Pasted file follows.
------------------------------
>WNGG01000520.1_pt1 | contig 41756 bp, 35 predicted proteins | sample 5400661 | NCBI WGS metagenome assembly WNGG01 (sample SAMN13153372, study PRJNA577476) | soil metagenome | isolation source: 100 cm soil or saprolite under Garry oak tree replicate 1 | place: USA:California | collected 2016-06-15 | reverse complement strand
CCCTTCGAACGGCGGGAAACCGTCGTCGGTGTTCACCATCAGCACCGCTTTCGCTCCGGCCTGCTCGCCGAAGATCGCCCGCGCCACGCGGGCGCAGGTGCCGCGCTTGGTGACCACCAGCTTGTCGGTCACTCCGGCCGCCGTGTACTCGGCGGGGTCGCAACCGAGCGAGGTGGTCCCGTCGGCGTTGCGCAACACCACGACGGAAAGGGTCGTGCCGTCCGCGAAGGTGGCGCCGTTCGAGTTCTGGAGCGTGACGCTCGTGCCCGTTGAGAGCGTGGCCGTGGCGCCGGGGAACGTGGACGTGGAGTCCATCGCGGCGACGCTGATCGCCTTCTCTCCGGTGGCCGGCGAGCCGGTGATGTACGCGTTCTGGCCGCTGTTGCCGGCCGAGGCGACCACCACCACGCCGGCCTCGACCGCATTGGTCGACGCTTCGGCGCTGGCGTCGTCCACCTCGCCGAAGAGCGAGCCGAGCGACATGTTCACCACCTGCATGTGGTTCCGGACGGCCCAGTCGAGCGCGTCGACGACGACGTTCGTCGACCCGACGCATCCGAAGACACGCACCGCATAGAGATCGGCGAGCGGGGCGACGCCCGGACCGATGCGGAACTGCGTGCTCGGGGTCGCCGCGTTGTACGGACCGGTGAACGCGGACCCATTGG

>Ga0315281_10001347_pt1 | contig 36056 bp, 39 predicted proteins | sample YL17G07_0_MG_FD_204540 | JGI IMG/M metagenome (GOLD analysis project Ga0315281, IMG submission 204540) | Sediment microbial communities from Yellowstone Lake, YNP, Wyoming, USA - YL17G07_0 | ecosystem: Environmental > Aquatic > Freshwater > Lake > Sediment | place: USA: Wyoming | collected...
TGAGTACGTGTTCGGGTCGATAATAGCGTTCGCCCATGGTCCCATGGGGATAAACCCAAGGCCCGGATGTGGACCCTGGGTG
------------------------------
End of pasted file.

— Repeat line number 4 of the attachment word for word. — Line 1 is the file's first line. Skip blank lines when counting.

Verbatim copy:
TGAGTACGTGTTCGGGTCGATAATAGCGTTCGCCCATGGTCCCATGGGGATAAACCCAAGGCCCGGATGTGGACCCTGGGTG